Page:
Astronomers at the University of Canterbury (UC) have found a new “one in a million” Super-Earth planet towards the genre of the galaxy. The planet-hunters’ research has been published in The Astronomical Journal, which states that the size and orbit of this planet are comparable to that of Earth.
The newly discovered planet is among only a handful of extra-solar planets that have been detected with both sizes and orbits close to that of Earth, the researchers said in a press release.
“To have an idea of the rarity of the detection, the time it took to observe the magnification due to the host star was approximately five days, while the planet was detected only during a small five-hour distortion,” paper’s lead author Dr Herrera Martin of UC’s School of Physical and Chemical Sciences in the College of Science said, describing the planet-finding discovery as incredibly rare.
“After confirming this was indeed caused by another ‘body’ different from the star, and not an instrumental error, we proceeded to obtain the characteristics of the star-planet system,” he adds.
Size and orbit of the new planet
As per the research, the host star of the new planet is about 10 per cent the mass of our Sun, which in turn makes a ‘year’ on the planet of approximately 617 days. Researchers also said that the new planet would have a mass somewhere between the Earth and Neptune, and would orbit at a location between Venus and Earth from the parent star.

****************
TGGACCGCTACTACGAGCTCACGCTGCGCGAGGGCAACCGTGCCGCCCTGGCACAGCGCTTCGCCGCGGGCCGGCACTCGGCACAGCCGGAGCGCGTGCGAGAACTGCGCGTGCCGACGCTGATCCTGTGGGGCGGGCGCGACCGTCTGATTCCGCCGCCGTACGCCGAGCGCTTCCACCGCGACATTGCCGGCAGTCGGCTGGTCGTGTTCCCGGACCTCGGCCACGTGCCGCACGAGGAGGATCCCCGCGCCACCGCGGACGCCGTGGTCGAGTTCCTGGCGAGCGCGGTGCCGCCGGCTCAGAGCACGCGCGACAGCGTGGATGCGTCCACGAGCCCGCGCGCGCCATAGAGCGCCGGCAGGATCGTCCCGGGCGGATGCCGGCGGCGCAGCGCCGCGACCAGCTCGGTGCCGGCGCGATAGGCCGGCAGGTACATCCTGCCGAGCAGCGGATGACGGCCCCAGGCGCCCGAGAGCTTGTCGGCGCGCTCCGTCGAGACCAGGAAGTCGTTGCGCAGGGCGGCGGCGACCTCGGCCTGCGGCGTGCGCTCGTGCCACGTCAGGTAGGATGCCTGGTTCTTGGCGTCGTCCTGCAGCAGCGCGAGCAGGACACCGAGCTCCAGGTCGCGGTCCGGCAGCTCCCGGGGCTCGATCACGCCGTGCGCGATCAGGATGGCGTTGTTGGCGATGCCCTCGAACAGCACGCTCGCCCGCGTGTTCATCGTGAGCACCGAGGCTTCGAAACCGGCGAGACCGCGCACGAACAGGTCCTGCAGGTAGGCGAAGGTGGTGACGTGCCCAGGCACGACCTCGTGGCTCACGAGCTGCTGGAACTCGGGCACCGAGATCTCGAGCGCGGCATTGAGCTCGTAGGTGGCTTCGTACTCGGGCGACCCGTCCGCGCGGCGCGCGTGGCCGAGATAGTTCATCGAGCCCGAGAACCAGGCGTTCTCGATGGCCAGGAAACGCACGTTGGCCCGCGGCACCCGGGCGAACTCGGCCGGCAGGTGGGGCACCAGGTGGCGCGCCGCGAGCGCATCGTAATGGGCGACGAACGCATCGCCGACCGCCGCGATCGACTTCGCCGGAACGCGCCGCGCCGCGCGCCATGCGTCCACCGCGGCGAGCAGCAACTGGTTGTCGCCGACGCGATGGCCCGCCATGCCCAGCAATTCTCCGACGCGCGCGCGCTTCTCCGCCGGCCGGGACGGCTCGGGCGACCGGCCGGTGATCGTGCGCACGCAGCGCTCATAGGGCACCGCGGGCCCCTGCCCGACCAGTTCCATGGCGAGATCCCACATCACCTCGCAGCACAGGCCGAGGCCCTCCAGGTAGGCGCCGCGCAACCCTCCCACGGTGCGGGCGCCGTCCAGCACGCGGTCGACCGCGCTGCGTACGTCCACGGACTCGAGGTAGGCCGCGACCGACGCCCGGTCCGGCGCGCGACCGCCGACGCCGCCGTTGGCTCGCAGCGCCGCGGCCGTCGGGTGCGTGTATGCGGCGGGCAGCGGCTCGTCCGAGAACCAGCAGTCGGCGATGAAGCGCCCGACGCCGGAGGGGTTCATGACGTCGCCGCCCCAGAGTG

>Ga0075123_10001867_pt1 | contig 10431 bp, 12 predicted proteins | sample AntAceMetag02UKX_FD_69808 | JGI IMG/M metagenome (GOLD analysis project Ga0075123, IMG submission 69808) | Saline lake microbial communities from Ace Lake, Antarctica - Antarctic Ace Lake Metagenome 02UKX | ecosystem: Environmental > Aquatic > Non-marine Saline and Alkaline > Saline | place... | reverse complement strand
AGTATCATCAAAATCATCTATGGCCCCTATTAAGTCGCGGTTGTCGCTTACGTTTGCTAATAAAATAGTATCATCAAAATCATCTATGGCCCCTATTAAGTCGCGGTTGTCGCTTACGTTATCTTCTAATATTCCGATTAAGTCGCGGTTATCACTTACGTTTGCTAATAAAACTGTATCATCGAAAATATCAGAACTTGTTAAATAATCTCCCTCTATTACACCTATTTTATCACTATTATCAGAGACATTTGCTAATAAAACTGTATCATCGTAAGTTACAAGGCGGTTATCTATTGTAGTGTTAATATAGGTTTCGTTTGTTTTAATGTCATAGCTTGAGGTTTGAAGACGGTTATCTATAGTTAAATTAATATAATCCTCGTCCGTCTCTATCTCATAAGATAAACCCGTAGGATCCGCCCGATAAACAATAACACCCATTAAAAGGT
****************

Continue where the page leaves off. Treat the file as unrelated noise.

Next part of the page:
How the planet was discovered
Researchers discovered using the gravitational microlensing technique. The combined gravity of the planet and its host star caused the light from a more distant background star to be magnified in a particular way. “We used telescopes distributed around the world to measure the light-bending effect,” Martin said.
The microlensing effect is rare, with only about one in a million stars in the galaxy being affected at any given time, Martin explained, adding that this type of observation does not repeat, and the probabilities of catching a planet at the same time are extremely low.
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“These experiments detect around 3000 microlensing events each year, the majority of which are due to lensing by single stars,” the paper’s co-author Associate Professor Michael Albrow said.
“Dr Herrera Martin first noticed that there was an unusual shape to the light output from this event, and undertook months of computational analysis that resulted in the conclusion that this event was due to a star with a low-mass planet,” he added.
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